The Three Killer Small Biz Apps Coming in 2012


Charlie Sheen and the manufacturers of Two And A Half Men, unable to disregard the riches of any other season, will, in the end, reconcile. The latest Pirates of the Caribbean movie will bomb. The Mets will not make the playoffs. President Obama will win the Democratic primaries. I will pay extra for medical health insurance, not much less. Check returned and spot if I’m right on these. I’m quite confident. But no longer as optimistic as I am, approximately a few developments will affect my company and small and medium-sized groups. In the subsequent years, I predict that at least three killer apps will emerge as a good way to have an extensive effect on us all. Are you ready for them?

Killer App #1: Mobile bills

I recently observed an extraordinary way to keep the money. I don’t deliver coins. This way, none of my teenage children can dig into my pockets after I’m no longer around and walk away with ten-dollar payments to fund their pizza restore. Instead, all they find are useless credit score playing cards. Well, in more than a year, they might be unable to locate those. That’s because I’ll be doing all of it on my phone. As will most of my clients.


First, a few data. Information Week says that 38% of small and medium-sized agencies already rely on cellular apps. American Express is running on a brand-new e-wallet utility. Microsoft, Apple, and Google are implementing near-discipline communications (NFC) technology for cell payments in their next products. As we talk, Google is checking out an Android payment device in New York and San Francisco. PayPal is teaming up with innovative agencies like Blingnation to carry mobile bills to its customers.

Mobile payments are the following killer app. How will it all work? It’s no longer that complex. Your purchaser’s credit score facts will be embedded in a comfy application on their phone. You could have a wireless terminal connected to your cash check or stand on your own, so one can communicate with their telephone the usage of NFC generation, or something similar, to transmit data. Using the contact screen or camera on the cell tool, the technology may additionally include fingerprint, eye test, or some different kind of security is important. Your purchaser waves her phone over the terminal. The transaction is recorded. A receipt gets mailed all around. The transaction hits your bank account and accounting software program without greater human interaction.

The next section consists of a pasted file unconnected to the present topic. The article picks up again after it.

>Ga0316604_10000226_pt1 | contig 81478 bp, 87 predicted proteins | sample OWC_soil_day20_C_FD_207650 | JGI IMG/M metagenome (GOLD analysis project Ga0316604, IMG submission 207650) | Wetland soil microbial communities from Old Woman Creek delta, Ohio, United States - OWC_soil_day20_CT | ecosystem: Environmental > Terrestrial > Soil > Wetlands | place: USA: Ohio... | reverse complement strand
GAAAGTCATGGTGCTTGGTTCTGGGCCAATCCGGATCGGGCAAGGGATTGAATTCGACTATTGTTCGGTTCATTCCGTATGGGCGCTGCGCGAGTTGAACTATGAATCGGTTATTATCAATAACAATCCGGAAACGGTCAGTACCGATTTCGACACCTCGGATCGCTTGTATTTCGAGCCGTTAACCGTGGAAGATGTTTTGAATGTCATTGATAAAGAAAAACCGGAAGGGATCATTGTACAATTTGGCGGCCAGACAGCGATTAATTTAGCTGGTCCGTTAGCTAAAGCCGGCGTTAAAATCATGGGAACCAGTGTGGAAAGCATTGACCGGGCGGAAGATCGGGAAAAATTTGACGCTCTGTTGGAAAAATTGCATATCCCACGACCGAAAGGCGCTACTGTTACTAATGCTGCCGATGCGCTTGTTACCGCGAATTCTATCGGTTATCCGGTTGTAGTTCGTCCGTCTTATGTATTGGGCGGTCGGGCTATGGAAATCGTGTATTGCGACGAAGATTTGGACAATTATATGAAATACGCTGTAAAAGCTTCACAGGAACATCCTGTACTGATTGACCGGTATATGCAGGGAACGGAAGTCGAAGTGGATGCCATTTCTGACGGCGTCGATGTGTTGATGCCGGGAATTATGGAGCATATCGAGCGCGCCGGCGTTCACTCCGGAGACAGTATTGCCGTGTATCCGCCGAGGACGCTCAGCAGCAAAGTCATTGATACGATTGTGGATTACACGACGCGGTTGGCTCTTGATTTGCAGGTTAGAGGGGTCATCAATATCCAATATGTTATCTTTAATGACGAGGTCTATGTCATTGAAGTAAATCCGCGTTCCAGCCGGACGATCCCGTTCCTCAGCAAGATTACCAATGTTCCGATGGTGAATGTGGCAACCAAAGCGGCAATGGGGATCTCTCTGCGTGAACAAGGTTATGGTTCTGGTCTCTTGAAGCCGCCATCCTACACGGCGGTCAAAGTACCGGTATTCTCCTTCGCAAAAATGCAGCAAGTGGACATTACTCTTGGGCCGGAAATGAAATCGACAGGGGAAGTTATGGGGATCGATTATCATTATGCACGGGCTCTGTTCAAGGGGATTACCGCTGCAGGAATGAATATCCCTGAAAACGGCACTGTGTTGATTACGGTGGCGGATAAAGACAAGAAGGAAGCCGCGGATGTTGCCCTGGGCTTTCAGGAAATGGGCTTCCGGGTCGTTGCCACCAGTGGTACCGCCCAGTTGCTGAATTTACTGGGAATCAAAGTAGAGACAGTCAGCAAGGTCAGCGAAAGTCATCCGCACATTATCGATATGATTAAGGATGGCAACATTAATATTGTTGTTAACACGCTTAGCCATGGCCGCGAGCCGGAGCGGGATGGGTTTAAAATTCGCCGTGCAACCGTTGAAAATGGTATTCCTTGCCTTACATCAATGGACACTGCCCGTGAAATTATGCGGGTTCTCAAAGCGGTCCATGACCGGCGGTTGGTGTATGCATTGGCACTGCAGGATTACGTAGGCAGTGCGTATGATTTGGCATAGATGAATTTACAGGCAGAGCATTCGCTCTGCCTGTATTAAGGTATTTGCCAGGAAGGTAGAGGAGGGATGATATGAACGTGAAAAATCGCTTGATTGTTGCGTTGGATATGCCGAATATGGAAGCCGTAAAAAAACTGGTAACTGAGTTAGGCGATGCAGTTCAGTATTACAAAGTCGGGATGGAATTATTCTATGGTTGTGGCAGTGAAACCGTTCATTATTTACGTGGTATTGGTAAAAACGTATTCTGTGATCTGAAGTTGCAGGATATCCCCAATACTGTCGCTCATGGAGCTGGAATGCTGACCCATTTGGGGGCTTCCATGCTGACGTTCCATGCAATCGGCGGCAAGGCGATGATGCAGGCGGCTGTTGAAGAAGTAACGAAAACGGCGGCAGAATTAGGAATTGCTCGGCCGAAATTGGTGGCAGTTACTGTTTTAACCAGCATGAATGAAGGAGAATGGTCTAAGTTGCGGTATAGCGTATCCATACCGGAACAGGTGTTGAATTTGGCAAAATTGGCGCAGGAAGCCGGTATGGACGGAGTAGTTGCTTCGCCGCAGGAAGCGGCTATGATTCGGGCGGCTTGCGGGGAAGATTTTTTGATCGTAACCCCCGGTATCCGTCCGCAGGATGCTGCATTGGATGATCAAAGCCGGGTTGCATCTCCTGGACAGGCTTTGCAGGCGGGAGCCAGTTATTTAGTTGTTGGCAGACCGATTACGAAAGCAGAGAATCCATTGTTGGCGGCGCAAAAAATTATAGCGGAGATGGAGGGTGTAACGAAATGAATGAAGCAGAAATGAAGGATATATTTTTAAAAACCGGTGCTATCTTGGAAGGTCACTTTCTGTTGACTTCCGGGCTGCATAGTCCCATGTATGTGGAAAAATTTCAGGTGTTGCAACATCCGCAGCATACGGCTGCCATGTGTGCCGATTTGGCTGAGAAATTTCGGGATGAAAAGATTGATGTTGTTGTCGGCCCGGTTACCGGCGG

Is your commercial enterprise-ready for this? You surely have to be. Quickly, a consumer will stroll on your door and ask to pay for a product using her telephone. At first, she’ll apprehend while you inform her that you won’t be given payments that way. But after some time, while more and more of your competition and different businesses are taking smart telephone payments, she will prevent being so patient with you and take her commercial enterprise elsewhere.

Will this value us extra? What do you think? Of direction, it’ll! We’ll pay the masses for new smartphone scanners, sign on for services, and absorb extra fees and costs. You realize this is going to happen. You recognize that the folks who are genuinely going to get rich are the corporations I cited above. But it may not stop us because we will need to offer this functionality to our customers in a good way to live aggressively. It may additionally even force more enterprise our way. And save a touch of time in processing, too. We’ll see.

Killer App #2: Lockers